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fondsweb.de - Innovations 2020: Top funds and ETFs on the sustainability trend 02.12.20

(boerse-online) - Among the funds and ETFs that have been newly launched in this country, there is one trend in particular: sustainability. Euro presents some of the most recent additions. By Julia Pfanner

As in many other areas, there are trends in the investment industry that are reflected in new products, among other things. While Euro described three different trends here last year, this year we are concentrating on just one, the ultimate high-flyer: sustainability.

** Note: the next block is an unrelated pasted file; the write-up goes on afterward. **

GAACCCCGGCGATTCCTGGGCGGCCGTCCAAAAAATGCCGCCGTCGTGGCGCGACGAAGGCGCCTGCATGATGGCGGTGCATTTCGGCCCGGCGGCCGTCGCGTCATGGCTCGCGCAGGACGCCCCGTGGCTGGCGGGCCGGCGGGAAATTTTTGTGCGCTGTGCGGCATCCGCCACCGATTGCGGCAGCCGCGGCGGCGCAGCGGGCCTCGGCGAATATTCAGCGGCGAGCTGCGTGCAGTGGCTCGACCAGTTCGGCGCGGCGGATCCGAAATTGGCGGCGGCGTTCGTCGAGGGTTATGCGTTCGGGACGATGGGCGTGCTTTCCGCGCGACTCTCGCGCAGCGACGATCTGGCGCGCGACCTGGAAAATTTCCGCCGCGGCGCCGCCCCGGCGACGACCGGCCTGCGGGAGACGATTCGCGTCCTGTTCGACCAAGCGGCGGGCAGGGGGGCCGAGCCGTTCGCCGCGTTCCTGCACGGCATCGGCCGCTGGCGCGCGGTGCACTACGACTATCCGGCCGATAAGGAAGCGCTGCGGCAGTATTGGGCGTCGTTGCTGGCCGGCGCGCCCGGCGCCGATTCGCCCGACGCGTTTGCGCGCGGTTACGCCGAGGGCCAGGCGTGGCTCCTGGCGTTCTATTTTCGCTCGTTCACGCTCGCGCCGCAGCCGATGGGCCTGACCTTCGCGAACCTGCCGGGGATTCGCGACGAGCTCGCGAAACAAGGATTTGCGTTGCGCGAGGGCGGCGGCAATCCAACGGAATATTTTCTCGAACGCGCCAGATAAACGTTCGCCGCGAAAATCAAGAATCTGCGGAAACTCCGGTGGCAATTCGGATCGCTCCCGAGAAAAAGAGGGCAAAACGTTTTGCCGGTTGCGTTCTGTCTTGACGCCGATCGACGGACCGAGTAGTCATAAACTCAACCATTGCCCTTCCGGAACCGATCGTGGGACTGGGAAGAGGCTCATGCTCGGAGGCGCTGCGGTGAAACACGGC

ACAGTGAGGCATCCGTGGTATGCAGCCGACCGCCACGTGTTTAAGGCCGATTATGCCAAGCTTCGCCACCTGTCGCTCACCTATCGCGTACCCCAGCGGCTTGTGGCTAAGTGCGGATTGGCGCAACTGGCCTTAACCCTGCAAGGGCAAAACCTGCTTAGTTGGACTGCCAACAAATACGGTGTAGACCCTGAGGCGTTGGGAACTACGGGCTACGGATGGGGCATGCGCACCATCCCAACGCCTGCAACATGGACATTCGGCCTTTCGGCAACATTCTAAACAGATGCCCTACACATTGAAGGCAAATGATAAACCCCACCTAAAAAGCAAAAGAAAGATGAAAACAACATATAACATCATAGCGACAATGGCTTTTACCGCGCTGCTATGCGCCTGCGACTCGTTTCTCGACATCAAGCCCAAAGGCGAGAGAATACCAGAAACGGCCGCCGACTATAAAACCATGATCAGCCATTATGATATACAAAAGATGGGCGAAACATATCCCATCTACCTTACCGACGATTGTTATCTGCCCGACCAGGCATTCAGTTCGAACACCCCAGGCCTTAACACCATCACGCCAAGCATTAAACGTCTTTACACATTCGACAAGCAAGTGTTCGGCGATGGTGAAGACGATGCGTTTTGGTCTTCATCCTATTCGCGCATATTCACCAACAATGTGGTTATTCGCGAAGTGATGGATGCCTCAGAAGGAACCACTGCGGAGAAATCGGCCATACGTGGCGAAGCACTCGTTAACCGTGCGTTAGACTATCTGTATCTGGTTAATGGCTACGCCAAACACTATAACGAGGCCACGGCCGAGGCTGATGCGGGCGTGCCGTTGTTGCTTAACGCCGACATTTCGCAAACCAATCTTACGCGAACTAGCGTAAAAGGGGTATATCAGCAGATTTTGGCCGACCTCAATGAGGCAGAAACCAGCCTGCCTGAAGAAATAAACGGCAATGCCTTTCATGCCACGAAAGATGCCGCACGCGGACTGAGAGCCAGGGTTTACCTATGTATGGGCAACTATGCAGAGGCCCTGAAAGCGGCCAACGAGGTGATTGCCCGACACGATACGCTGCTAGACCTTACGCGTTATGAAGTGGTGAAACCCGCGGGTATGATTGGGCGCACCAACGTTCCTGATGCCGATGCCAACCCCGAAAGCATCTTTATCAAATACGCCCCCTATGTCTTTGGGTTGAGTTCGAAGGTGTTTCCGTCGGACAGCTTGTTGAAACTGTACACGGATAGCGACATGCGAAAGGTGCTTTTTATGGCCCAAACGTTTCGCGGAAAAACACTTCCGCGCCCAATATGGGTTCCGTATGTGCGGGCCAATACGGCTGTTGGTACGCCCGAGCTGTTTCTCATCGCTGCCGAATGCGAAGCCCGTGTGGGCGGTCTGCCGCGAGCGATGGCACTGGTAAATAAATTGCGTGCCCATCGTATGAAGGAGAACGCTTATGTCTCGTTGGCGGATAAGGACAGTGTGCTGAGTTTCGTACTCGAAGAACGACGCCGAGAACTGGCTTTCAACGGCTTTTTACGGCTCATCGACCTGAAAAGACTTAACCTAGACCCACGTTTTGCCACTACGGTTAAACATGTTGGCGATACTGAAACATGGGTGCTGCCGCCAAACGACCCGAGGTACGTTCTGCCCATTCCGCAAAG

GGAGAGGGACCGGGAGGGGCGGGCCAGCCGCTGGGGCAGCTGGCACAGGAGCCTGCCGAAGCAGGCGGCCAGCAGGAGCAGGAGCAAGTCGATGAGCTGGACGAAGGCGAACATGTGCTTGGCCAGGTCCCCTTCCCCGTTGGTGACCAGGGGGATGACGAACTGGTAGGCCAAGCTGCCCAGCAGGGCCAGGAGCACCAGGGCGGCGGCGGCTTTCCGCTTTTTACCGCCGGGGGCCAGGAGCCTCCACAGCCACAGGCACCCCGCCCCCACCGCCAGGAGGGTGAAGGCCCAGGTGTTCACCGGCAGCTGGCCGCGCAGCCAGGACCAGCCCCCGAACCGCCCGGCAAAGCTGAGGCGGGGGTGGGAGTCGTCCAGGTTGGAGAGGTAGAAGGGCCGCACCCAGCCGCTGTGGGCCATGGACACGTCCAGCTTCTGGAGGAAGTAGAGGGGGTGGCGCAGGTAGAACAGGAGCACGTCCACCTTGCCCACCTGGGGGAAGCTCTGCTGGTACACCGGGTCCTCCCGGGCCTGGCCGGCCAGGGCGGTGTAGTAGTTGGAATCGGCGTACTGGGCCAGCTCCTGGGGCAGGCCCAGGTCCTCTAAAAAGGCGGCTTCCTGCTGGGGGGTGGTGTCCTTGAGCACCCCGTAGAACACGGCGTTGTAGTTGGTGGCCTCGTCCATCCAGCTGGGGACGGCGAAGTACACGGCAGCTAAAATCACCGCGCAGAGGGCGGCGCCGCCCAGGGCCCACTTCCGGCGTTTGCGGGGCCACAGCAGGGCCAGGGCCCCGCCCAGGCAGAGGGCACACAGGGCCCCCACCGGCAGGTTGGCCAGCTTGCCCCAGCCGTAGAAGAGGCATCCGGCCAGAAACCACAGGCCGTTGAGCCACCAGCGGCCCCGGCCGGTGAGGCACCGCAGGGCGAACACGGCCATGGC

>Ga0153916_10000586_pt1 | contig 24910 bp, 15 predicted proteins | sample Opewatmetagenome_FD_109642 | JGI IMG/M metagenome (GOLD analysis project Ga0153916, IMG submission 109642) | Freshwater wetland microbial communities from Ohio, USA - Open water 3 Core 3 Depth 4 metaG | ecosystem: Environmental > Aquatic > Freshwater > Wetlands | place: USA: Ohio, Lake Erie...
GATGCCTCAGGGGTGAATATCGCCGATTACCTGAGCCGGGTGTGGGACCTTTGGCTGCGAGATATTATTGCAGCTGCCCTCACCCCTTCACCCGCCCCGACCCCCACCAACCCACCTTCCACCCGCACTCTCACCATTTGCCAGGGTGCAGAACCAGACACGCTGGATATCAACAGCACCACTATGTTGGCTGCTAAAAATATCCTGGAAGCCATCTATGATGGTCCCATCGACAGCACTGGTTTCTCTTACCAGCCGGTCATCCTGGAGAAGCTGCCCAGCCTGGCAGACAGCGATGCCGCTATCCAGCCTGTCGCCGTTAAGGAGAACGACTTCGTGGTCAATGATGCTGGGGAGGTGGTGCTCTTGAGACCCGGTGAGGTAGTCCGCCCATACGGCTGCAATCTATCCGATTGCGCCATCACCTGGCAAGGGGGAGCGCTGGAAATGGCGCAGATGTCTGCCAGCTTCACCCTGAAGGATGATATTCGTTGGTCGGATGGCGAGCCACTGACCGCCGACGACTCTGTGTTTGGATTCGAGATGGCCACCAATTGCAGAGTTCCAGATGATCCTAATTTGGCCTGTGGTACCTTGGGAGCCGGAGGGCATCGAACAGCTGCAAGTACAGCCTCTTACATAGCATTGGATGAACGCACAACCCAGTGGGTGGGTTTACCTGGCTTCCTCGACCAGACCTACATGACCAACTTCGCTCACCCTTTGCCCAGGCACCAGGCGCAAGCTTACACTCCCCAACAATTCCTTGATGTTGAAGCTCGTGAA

Sustainability has become a very important factor in many areas of the economy and society. Whether less climate-damaging emissions are emitted, less waste is produced or biodiversity is to be preserved - environmental protection is a high priority. It also deals with social aspects such as equality, good working standards and respect for human rights. It also means that companies are well managed. This applies, for example, to the criteria for how a company remunerates board members or makes decisions.